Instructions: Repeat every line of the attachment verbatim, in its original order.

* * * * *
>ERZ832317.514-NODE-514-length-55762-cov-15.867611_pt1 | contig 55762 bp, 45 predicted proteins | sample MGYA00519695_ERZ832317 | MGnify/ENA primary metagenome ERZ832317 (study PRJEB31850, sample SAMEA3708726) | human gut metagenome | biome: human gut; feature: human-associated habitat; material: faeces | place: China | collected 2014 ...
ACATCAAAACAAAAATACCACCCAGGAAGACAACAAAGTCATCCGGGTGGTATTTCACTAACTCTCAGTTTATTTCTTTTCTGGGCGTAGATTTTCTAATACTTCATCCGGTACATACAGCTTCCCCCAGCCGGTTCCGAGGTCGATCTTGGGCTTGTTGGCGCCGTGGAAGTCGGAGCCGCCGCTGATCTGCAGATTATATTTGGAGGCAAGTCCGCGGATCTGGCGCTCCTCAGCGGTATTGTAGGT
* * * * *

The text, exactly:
>ERZ832317.514-NODE-514-length-55762-cov-15.867611_pt1 | contig 55762 bp, 45 predicted proteins | sample MGYA00519695_ERZ832317 | MGnify/ENA primary metagenome ERZ832317 (study PRJEB31850, sample SAMEA3708726) | human gut metagenome | biome: human gut; feature: human-associated habitat; material: faeces | place: China | collected 2014 ...
ACATCAAAACAAAAATACCACCCAGGAAGACAACAAAGTCATCCGGGTGGTATTTCACTAACTCTCAGTTTATTTCTTTTCTGGGCGTAGATTTTCTAATACTTCATCCGGTACATACAGCTTCCCCCAGCCGGTTCCGAGGTCGATCTTGGGCTTGTTGGCGCCGTGGAAGTCGGAGCCGCCGCTGATCTGCAGATTATATTTGGAGGCAAGTCCGCGGATCTGGCGCTCCTCAGCGGTATTGTAGGT